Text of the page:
Colonial Pipeline ended up paying the hackers nearly $5 million in Bitcoin for the decryption keys to unlock their infected systems. In an ironic turn of events, the Department of Justice used Bitcoin’s public ledger to track and reclaim nearly half of the ransom, but by then the amount recovered was just a fraction of the overall damage done.
Even more concerning, North Korea has launched a series of crypto-related cyberattacks against western governments and businesses. According to a Department of Justice press release announcing the indictment of three North Korean military intelligence computer programmers, North Korea sought to “steal and extort more than $1.3 billion of money and cryptocurrency from financial institutions and companies, to create and deploy multiple malicious cryptocurrency applications, and to develop and fraudulently market a blockchain platform.”
These attacks are not isolated incidents. Russian spies have used cryptocurrency to fund espionage, including the attack on the 2016 U.S. Presidential election, and Iran uses cryptocurrency to evade sanctions. Moreover, 90% of Bitcoin mining occurs in nations considered U.S. rivals, including Russia, China and Iran, which results in the transfer of roughly $10 billion from the U.S. and our allies to our adversaries each year.
The SEC Recognizes Crypto As A Threat But Waits To Act
Perhaps the SEC not prioritizing cryptocurrency regulations is just a matter of timing. In a statement to Congress at the end of May, SEC Chairman Gary Gensler recommended that Congress begin hearings to start officially reigning in the risks surrounding cryptocurrencies, but no official action has been taken to date.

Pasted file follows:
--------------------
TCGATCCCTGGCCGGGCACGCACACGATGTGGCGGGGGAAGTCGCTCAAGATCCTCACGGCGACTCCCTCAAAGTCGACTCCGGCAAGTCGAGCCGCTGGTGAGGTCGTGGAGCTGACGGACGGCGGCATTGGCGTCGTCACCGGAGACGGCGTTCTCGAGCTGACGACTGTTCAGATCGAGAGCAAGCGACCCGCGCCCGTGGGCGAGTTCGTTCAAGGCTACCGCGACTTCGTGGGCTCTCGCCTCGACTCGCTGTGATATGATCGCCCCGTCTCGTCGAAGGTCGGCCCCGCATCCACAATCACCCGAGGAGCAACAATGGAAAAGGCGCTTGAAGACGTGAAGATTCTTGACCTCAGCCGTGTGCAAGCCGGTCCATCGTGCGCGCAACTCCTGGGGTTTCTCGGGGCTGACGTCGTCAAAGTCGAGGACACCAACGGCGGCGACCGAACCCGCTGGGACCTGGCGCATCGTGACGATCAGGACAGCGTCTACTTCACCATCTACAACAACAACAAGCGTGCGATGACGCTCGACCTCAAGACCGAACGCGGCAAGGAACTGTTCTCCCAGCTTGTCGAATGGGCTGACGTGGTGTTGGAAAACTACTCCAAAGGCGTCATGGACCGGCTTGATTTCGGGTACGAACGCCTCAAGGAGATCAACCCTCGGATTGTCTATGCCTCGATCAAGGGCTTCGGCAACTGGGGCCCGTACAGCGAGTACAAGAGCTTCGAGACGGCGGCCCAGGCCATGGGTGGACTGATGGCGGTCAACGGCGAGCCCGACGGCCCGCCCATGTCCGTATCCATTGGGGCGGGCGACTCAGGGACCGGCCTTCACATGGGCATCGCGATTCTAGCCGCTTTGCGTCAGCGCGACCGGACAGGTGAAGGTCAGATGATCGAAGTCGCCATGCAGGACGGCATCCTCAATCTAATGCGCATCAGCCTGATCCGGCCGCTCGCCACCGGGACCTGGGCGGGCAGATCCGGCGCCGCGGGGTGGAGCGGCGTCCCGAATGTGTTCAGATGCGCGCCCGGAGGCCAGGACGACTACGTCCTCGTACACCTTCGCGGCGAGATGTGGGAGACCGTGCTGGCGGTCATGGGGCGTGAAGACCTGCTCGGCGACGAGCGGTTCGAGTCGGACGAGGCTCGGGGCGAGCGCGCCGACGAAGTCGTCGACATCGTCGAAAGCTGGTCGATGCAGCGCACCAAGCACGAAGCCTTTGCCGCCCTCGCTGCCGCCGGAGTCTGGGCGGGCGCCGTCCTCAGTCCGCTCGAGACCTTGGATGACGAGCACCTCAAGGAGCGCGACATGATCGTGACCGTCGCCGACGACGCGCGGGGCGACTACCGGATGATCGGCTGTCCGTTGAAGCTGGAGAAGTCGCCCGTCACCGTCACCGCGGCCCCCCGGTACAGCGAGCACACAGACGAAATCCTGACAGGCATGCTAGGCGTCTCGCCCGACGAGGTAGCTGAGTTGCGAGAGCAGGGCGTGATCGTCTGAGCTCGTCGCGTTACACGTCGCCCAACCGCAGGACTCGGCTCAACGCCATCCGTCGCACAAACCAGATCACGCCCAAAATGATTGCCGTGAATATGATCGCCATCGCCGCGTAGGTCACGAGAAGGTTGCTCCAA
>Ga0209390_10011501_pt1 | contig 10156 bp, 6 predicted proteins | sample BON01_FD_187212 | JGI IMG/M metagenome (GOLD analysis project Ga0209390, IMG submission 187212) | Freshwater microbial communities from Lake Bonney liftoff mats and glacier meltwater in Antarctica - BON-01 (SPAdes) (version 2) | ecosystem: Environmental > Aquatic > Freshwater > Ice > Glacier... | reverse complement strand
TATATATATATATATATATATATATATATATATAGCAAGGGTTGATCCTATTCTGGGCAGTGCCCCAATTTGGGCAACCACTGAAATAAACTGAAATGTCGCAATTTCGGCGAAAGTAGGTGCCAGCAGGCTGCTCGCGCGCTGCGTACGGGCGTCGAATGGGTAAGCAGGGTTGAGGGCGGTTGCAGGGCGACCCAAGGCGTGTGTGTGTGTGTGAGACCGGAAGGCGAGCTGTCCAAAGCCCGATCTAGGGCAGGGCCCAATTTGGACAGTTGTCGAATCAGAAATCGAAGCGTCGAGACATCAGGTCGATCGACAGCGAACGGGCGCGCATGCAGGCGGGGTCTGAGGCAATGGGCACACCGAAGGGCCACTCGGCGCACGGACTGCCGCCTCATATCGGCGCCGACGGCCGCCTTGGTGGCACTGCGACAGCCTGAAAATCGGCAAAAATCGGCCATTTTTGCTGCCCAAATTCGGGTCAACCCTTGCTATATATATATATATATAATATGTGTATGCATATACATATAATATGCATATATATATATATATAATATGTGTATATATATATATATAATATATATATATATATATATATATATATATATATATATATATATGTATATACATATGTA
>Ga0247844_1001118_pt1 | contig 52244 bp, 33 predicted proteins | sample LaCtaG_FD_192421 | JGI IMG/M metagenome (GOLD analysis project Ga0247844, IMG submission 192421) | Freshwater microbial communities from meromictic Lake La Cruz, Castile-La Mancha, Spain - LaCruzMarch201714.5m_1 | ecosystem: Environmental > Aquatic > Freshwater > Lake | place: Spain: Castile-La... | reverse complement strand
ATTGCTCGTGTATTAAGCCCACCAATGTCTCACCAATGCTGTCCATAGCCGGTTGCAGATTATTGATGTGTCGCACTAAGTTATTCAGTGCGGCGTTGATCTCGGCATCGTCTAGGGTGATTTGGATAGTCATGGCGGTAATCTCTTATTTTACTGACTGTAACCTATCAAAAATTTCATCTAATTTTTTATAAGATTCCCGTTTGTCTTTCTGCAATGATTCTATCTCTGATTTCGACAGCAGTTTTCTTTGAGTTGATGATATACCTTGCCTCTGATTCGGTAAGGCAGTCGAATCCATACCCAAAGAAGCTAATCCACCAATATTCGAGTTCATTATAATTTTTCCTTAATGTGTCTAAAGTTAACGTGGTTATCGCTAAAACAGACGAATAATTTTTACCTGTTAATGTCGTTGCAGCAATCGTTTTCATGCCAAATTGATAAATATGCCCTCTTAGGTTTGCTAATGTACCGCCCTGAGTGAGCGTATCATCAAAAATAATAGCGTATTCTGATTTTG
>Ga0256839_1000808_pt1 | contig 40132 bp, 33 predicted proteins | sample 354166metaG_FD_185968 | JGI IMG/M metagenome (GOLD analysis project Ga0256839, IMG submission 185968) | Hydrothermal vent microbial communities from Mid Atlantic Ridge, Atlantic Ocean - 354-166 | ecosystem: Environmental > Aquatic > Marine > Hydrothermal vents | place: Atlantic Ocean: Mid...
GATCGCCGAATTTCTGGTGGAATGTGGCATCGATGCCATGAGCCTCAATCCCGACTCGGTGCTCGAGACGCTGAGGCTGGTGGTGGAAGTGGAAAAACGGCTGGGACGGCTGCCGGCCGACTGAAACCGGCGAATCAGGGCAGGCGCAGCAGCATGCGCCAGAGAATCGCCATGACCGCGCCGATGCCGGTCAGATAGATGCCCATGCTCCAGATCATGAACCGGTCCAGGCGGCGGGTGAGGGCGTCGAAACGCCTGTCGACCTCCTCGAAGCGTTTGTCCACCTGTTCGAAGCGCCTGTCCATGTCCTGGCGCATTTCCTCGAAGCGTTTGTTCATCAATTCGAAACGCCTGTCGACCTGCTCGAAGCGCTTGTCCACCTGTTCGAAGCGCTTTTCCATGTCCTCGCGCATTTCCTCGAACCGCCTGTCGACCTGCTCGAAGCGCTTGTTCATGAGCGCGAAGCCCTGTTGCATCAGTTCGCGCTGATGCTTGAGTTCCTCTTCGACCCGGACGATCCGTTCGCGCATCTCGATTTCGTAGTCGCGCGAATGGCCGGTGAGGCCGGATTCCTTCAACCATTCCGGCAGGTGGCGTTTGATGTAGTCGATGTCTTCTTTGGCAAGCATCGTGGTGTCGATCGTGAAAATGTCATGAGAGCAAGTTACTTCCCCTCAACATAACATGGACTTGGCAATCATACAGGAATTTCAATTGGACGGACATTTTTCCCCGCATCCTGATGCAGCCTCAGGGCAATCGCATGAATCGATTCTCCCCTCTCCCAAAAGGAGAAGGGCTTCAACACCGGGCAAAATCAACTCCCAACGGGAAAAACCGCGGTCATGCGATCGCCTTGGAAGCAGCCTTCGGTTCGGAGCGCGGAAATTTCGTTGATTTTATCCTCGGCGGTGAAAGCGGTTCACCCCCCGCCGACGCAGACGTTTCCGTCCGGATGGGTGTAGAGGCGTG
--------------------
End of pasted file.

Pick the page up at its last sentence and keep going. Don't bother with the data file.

With the risks surrounding cryptocurrencies on the rise and with investments into the crypto market in the first half of 2021 doubling those for all of 2020, the clock is ticking. Waiting for Congress to act in our hyper-polarized political era is a questionable strategy.
In August, speaking at the Aspen Security Forum, Chairman Gensler again discussed the risks of cryptocurrencies, but he again failed to chart a clear path forward.
“[T]he use of stablecoins on these platforms may facilitate those seeking to sidestep a host of public policy goals connected to our traditional banking and financial system: anti-money laundering, tax compliance, sanctions, and the like. This affects our national security, too,” Gensler said.
“Further, these stablecoins also may be securities and investment companies. To the extent they are, we will apply the full investor protections of the Investment Company Act and the other federal securities laws to these products,” he added.
Chairman Gensler clearly understands the risks associated with unregulated cryptocurrencies, but his statement in Aspen that his agency “stand[s] ready to work closely with Congress, the Administration, our fellow regulators, and our partners around the world to close some of these gaps” is not aggressive or urgent enough.
Crypto risks are on the rise, and now is the time for the SEC to take the lead on regulating cryptocurrencies before the negative externalities associated with them spin even further out of control.